Richard Aldington

Death of a Hero

“Death of a Hero”, published in 1929 was the author's literary response to the war. He went on to publish several works of fiction. In 1942, having moved to the United States, he began to write biographies. This last work was very controversial, as it was highly critical of the man still regarded as a war hero.
468 printed pages
Original publication


    Leenashared an impression8 months ago
    👍Worth reading

    This was quite good and funny at times.

    Настя Шевцоваshared an impression6 years ago
    👍Worth reading
    🔮Hidden Depths
    💡Learnt A Lot

    Отличная книга! Не могу согласиться со всеми идеями Олдингтона, конечно, но больше всего впечатлила сатира и ирония, которой так и сочится эта книга. Серьезно, из-за этих горьковатых фраз я готова её на цитаты разобрать. И, конечно, горечь и едкие комментарии рассказчика - стиль повествования и структура романа, кстати, тоже довольно необычные. Это больше похоже на устный рассказ, с перескакиваниями с темы на тему, но рассказ умный, интересный, занимательный.
    Несмотря на то, что прошло почти сто лет со времени написания романа, а повествует он о первой мировой войны, поднятые темы остаются актуальными и по сей день - замечаешь, насколько мало поменялось за сто лет общество! Ну и антивоенная тематика, к сожалению, остаётся до сих пор насущной...


    Dmitry Mokhovhas quoted3 years ago
    Look after your cock, and your life will look after itself.
    Настя Шевцоваhas quoted6 years ago
    Death of a Hero is a highly autobiographical work. Like the ironically styled “hero” George Winterbourne, whose life the book recounts, Richard Aldington (1892-1962) was born the son of a bookish provincial English lawyer and his domineering wife. (Aldington once confessed that the fictional Winterbournes represented a “satirical onslaught” on his own family.) The Aldingtons moved early-on from their child’s first home—near the southern naval city of Portsmouth, instead of the story’s Sheffield—eastward to Dover, which was replicated in the novel as the “middling-sized, dreary coast town” of Dullborough.
    Rebelling against the constrictions of Victorian domesticity and schooling, Aldington frequently vanished, as George did, to delight in the “twenty-mile sweeps of undulating Down fringed by the grey-silver sea” which bordered his childhood town. In the process, Richard (he adopted this forename in preference to his original “Edward Godfrey”) became an enthusiastic naturalist and a proudly independent, romantic adversary of the Machine-Age blight already vanquishing what remained of Old England as the Twentieth Century dawned.
    Although Childe Richard was always the budding writer rather than ever contemplating George’s course into painting, the lines taken by his later teens resembled those of his fictional creation and part of him did die in the 1914-18 war as surely as George’s universe “exploded darkly into oblivion”. Yet, whatever the Winterbourne-like oppressiveness of young Aldington’s home life, he did benefit from having highly literate parents, both becoming published authors and the redoubtable Mrs Aldington particularly cultivating book-world connections.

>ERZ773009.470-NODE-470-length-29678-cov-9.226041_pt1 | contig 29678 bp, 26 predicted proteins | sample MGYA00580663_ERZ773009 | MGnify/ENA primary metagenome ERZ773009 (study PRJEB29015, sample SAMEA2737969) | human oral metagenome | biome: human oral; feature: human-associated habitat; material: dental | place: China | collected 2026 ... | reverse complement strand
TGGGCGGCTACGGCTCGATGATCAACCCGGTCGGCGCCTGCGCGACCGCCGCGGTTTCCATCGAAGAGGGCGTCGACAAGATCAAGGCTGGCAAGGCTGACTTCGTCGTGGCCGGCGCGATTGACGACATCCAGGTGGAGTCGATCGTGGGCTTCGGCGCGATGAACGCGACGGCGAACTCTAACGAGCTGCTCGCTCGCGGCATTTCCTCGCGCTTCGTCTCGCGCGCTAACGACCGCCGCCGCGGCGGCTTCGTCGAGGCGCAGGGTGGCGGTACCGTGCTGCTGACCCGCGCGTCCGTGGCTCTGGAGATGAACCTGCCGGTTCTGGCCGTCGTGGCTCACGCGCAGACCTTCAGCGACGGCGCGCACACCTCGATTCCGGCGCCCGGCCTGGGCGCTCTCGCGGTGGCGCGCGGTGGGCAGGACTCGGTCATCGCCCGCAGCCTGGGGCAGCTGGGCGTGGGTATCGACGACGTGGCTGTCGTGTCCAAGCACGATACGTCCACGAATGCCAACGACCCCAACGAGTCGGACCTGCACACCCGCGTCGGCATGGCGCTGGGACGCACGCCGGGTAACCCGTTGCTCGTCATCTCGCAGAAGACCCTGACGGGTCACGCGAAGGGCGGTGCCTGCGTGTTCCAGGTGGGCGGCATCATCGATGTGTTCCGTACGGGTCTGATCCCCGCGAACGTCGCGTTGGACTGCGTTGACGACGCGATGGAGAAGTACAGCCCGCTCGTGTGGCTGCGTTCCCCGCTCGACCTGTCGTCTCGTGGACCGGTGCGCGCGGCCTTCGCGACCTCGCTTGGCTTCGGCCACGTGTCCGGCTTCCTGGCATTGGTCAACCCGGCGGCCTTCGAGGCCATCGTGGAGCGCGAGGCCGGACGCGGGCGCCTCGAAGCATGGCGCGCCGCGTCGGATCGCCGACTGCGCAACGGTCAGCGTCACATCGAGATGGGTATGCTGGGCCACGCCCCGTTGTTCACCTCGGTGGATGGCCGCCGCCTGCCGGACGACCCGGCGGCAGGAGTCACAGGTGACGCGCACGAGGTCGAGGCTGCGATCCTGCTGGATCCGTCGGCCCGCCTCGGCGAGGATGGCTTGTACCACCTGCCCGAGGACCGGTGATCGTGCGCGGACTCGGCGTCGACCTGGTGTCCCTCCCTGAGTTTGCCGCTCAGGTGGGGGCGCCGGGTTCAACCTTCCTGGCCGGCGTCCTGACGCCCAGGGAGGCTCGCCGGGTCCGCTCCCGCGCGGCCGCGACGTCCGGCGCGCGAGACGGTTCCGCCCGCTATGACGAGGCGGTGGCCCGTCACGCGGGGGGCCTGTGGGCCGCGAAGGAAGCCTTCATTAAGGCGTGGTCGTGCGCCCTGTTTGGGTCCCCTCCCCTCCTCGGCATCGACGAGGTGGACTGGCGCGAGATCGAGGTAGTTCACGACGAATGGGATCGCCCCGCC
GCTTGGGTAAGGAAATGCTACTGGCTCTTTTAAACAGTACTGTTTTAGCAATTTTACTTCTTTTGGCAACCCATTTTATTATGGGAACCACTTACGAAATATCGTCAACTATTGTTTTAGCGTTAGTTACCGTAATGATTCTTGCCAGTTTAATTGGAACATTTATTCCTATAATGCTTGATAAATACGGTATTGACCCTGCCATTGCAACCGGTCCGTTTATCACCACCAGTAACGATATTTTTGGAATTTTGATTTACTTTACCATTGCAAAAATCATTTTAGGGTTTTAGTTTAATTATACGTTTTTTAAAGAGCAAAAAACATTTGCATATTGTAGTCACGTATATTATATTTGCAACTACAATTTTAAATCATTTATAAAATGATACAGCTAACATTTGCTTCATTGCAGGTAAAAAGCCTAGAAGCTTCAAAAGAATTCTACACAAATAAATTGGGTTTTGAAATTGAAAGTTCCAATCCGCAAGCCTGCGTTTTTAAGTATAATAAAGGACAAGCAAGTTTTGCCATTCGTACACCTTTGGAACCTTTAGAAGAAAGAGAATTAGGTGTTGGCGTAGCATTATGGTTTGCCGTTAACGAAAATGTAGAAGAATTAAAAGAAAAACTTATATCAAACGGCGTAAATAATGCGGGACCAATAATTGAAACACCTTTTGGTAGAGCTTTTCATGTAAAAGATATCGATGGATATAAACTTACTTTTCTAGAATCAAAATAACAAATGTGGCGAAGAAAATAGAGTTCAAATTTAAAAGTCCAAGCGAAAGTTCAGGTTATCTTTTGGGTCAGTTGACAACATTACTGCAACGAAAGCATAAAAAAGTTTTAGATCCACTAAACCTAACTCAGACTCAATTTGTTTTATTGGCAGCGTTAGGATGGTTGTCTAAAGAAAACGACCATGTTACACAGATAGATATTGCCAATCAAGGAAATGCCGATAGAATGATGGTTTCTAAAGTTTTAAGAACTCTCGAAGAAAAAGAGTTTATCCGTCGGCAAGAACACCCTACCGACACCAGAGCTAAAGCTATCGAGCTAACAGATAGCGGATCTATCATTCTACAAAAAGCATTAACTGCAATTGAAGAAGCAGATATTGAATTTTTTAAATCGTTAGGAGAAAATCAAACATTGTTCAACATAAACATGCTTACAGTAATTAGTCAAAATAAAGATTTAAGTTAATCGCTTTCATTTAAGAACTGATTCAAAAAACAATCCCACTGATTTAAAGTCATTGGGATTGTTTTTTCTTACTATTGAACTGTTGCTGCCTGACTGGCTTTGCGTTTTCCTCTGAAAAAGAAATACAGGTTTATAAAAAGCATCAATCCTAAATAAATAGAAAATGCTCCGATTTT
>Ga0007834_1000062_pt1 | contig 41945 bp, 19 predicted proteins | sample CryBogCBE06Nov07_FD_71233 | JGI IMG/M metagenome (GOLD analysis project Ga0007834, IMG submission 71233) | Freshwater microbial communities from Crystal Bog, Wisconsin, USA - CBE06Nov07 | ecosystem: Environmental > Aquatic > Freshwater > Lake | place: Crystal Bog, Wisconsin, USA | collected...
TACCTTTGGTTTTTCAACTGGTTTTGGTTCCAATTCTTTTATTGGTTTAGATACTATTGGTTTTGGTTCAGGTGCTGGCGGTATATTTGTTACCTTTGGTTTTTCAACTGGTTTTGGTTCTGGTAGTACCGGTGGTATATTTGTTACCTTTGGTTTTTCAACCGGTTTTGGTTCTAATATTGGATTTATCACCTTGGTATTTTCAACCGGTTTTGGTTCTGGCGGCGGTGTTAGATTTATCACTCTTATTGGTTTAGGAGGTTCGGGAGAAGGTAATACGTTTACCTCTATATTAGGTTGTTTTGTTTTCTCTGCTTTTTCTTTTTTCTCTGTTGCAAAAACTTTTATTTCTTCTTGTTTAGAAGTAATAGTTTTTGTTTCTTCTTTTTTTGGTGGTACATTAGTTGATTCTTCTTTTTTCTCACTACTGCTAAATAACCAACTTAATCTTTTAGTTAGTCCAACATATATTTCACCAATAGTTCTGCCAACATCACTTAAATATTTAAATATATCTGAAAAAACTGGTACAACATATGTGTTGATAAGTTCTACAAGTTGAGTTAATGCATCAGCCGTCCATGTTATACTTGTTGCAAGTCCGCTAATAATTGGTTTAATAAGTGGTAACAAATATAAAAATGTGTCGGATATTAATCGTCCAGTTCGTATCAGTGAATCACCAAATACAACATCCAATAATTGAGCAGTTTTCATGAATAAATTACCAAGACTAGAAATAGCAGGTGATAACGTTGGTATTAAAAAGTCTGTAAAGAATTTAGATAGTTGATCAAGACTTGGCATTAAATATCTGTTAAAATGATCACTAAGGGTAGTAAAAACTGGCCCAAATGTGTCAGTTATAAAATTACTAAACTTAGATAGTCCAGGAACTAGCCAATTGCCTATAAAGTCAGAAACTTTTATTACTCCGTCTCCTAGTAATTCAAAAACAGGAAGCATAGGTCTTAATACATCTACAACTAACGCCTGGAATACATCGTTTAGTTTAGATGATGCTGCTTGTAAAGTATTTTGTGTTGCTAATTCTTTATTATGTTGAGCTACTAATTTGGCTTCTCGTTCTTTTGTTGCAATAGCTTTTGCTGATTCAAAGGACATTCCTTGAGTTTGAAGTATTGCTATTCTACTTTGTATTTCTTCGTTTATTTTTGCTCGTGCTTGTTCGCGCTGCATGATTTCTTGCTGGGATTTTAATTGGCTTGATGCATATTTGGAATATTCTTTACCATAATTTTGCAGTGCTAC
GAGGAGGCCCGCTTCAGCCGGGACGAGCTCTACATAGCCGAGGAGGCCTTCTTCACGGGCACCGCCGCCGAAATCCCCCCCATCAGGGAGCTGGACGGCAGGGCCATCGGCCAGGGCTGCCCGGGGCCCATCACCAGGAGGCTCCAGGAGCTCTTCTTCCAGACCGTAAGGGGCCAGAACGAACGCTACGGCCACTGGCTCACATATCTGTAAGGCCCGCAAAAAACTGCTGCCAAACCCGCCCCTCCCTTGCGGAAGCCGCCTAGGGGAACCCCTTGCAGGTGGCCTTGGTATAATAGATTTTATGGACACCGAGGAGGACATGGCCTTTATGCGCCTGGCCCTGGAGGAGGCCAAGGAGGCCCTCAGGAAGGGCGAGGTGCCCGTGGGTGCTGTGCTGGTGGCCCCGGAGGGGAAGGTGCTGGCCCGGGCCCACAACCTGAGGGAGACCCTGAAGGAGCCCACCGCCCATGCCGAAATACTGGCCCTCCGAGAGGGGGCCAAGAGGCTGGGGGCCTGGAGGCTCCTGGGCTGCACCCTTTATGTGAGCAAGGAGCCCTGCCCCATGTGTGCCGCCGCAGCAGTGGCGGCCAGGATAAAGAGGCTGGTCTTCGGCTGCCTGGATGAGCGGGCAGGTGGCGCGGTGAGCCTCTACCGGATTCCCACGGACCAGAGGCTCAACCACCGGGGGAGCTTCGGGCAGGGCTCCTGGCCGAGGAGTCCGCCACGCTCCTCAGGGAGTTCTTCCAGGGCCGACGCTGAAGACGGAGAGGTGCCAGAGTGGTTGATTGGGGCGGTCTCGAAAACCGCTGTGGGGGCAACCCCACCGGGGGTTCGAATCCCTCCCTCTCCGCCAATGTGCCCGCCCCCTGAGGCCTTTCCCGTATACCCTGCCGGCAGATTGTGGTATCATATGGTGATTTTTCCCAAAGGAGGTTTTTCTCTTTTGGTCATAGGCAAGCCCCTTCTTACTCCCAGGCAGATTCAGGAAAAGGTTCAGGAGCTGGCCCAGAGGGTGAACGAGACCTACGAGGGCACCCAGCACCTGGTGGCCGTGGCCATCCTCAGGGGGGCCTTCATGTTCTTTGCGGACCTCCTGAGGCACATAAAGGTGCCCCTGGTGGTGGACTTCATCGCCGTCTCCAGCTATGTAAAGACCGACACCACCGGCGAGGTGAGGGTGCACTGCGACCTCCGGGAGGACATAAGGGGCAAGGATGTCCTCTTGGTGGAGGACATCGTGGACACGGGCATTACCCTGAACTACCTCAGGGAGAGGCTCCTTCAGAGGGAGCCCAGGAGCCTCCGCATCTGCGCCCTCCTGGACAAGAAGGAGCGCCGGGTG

Thus, when “Rollicking Rick the Railer” (as he later dubbed himself) finally began circulating in London at age 17 after a family move to the capital, he showed the qualities of a literary prodigy. He quickly broke into newspaper print with poems and translations as well as plunging deeper into the Greek and Latin classics with studies at University College. But, again like George Winterbourne, Aldington suffered a truncation of his formal education through his father’s financial misadventures. This prompted a career-defining plunge into the cultural ferment then beginning to grip extramural London.
    Aldington’s role in this revolutionary turbulence immediately preceding the Great War was much more central than the place he allowed Winterbourne, through whom the scene is fictionally satirized in Death of a Hero. The marginal George merely witnesses the verbal antics of emerging avant-garde stars in social mode (the characters lampooned as Shobbe, Bobbe and Tubbe, for instance, being inspired by Ford Madox Ford, D.H. Lawrence and T.S. Eliot respectively).
    The real-life Aldington, by contrast, played a leading editorial role in one key journal of literary radicalism, The Egoist. Moreover, he was sufficiently formidable a poet to merit being dragooned into the much-vaunted Imagist movement by Ezra Pound, self-appointed impresario as well as archetypal practitioner of the new verse. And Aldington, already prolific as both critic and poet, was a signatory to that climactic 1914 declaration of cultural revolt, the Vorticist manifesto. He jibbed, however, at what he deemed to be the excessive partiality of the Vorticists for the Machine Age, formed as he’d been by rural Kent and the pastoral
    Vítek Měřičkahas quoted10 months ago
    All of which they talked out very fully before they ever lay together. You may say, of course, that this is very wicked and “unnatural”, that if every one acted in this way the human race would soon come to a full stop. I shall not make the obvious retort of “a good job, too,” but merely say that I observe no danger of under-population in Europe. Since the population of England is about three times the amount w

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